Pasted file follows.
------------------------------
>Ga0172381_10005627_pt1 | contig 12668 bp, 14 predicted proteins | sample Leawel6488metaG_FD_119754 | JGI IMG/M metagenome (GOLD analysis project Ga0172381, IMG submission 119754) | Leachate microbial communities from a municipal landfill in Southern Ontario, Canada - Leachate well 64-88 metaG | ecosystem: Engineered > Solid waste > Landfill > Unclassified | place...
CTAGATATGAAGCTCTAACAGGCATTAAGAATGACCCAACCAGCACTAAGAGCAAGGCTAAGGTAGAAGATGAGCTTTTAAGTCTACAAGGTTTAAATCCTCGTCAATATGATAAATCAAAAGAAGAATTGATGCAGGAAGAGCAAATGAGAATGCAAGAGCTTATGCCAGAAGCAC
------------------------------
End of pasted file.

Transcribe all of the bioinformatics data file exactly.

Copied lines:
>Ga0172381_10005627_pt1 | contig 12668 bp, 14 predicted proteins | sample Leawel6488metaG_FD_119754 | JGI IMG/M metagenome (GOLD analysis project Ga0172381, IMG submission 119754) | Leachate microbial communities from a municipal landfill in Southern Ontario, Canada - Leachate well 64-88 metaG | ecosystem: Engineered > Solid waste > Landfill > Unclassified | place...
CTAGATATGAAGCTCTAACAGGCATTAAGAATGACCCAACCAGCACTAAGAGCAAGGCTAAGGTAGAAGATGAGCTTTTAAGTCTACAAGGTTTAAATCCTCGTCAATATGATAAATCAAAAGAAGAATTGATGCAGGAAGAGCAAATGAGAATGCAAGAGCTTATGCCAGAAGCAC